But the biggest surprise was the content of the song itself. Grande’s tweets might have set everyone up to expect a thrashing laced with pettiness, but “thank u, next” was actually a pump-fake. Far from the overt diss track many expected, the song was more about finding love with in herself:

For his part, Davidson did comment on the breakup during SNL, gracefully acknowledging Grande during the show’s Weekend Update and saying, “She’s a wonderful, strong person, and I genuinely wish her all the happiness in the world.”

Though, after Grande’s power move, Davidson’s response was an afterthought (especially after he drew backlash for jokes on another topic entirely).

The 25-year-old Grande followed up the song release with a tweet on Sunday morning, echoing the idea that she is truly grateful:

Churning out hits is what we’ve come to expect from Grande, but what makes her a remarkable pop star isn’t just that “thank u, next” is a great song but also the latest example of Grande’s toughness and grace in the face of personal tragedy.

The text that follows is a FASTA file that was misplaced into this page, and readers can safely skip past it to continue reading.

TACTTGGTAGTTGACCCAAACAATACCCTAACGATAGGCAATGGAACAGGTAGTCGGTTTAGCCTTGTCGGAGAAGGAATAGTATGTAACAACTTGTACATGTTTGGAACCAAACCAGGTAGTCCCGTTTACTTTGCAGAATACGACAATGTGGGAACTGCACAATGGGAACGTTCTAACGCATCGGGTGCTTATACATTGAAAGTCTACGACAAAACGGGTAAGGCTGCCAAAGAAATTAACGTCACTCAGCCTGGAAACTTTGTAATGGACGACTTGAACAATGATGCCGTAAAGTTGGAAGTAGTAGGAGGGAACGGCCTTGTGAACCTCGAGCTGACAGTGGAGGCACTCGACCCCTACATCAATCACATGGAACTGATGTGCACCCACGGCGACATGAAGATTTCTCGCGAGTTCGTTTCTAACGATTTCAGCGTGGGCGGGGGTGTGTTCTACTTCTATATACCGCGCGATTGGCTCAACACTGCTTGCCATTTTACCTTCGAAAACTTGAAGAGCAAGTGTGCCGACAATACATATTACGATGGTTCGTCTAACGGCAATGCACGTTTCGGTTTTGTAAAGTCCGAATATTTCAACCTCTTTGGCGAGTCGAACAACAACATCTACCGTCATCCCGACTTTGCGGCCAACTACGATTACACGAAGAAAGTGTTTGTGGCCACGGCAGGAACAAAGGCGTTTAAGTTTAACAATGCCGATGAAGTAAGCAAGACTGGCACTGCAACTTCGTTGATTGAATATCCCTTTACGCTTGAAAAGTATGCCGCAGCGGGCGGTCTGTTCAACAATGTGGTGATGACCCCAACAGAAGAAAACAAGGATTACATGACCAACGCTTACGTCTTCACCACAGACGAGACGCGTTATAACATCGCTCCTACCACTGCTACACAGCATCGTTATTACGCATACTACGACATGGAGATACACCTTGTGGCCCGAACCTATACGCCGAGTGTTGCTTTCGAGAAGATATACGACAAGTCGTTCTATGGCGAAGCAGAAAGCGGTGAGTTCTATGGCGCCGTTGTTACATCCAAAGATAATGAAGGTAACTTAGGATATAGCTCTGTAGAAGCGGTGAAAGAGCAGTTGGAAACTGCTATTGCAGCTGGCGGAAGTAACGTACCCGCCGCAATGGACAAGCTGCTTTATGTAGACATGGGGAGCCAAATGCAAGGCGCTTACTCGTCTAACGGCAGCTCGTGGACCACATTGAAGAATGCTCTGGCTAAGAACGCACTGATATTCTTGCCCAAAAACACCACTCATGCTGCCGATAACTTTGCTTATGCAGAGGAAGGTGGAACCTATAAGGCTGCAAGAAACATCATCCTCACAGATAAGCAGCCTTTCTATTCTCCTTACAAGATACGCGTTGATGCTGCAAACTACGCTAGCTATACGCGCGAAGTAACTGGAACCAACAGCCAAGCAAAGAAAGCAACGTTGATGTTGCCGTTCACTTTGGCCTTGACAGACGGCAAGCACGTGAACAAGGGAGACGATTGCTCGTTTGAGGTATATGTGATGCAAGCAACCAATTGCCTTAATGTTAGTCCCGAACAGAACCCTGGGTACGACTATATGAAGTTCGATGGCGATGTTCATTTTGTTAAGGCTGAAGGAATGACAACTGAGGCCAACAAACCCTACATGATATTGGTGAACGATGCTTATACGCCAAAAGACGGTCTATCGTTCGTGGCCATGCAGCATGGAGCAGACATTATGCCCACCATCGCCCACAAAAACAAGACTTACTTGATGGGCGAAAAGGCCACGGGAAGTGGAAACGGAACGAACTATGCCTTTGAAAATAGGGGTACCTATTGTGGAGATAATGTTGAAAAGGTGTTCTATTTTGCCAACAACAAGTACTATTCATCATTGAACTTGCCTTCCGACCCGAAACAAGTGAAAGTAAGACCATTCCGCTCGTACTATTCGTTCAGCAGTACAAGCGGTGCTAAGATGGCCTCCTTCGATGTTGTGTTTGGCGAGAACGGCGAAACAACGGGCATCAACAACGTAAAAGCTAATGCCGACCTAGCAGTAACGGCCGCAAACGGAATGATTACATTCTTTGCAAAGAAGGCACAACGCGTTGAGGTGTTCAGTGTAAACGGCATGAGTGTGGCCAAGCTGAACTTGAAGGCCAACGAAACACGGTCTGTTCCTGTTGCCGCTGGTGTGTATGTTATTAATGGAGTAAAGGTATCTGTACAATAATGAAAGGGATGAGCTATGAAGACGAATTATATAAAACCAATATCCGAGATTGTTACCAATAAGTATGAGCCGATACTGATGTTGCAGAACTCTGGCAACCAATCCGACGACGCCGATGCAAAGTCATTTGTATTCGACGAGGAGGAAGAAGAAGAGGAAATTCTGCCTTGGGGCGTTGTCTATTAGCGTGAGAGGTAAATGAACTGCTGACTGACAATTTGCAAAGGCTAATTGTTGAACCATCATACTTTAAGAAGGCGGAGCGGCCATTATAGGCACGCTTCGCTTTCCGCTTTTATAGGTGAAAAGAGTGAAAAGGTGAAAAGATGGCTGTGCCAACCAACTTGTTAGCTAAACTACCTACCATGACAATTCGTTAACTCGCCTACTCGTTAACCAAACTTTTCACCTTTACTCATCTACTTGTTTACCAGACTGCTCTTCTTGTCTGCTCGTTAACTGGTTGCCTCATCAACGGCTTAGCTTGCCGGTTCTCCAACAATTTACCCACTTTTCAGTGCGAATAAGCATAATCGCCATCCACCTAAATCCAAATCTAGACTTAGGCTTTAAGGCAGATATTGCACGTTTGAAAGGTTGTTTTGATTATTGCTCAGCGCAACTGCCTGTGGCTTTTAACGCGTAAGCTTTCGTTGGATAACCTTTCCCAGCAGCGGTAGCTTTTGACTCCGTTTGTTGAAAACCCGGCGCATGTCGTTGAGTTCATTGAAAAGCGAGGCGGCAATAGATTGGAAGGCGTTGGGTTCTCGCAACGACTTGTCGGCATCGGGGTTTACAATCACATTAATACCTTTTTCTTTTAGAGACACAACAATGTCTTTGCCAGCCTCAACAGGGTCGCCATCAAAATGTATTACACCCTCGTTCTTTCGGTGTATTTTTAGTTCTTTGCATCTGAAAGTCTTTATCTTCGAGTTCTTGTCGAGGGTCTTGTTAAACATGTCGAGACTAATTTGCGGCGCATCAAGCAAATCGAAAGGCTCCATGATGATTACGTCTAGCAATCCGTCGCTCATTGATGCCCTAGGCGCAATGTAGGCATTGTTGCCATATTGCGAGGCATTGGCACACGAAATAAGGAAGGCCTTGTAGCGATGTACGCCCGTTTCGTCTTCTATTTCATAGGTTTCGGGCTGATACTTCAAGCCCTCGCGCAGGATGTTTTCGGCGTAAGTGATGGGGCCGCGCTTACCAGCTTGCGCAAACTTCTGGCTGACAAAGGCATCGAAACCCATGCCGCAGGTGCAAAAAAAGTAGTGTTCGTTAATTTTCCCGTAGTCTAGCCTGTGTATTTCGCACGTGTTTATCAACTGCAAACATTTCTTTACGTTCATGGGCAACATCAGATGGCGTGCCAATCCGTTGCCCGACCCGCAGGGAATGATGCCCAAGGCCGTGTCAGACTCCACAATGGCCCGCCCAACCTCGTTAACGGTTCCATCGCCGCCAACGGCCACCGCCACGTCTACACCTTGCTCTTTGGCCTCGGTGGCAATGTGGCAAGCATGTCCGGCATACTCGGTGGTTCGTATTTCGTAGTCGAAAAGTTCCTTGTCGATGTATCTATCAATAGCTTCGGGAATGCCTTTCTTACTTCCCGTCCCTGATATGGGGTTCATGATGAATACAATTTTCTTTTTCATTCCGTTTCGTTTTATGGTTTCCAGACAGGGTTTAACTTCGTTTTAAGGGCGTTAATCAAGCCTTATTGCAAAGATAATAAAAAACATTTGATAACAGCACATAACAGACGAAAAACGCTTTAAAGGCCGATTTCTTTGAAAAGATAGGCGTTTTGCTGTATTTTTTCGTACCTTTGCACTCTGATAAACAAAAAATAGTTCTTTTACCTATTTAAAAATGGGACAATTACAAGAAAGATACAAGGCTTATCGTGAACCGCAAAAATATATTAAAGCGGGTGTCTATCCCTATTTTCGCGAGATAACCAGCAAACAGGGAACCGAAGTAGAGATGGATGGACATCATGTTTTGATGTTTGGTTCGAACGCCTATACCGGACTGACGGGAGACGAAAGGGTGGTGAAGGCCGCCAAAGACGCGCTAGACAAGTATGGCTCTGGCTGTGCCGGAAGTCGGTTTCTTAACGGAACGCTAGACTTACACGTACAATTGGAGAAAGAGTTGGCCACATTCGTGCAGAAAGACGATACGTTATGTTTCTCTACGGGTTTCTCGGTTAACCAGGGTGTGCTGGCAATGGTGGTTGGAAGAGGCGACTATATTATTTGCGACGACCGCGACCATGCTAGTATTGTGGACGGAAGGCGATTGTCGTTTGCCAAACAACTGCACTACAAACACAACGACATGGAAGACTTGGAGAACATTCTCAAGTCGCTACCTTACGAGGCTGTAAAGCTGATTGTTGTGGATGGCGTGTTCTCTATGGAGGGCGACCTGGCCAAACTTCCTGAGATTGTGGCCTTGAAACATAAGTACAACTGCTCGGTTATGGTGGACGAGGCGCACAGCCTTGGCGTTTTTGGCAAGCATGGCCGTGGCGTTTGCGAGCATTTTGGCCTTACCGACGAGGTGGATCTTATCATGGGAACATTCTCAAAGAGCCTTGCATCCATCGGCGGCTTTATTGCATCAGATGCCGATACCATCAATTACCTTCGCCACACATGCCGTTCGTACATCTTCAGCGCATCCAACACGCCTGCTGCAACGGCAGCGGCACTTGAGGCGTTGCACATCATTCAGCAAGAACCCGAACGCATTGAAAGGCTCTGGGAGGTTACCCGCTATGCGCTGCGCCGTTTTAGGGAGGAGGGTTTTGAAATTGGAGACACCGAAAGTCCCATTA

In May 2017, a suicide bomber attacked a concert that Grande was performing in Manchester. This September, just a few months into her now-ended engagement with Davidson, Grande’s ex-boyfriend Mac Miller died of a drug overdose — and a faction of his fans blamed her for his death.

Through all of this, Grande has handled herself with grace. After the Manchester attack, she hosted a benefit concert that raised $13 million for the We Love Manchester Emergency Fund. This summer, she released an album called Sweetener, which drew raves — some critics called it the pop album of the year. After Miller’s death, she paid tribute to him in a way that felt genuine and honest:

She also honors Miller in “thank u, next” — a key reason why the song, which is the sonic equivalent of strawberry champagne, heart emojis, and bubble bath, is so illustrative of her arc as a performer. Like Grande herself, beneath its sweetness is a story of empowerment, resilience, and maturity. That’s a rarity in this age of pop culture where taking the low, petty road has been praised. And it’s what makes Grande a breath of fresh air, and an unforgettable pop star.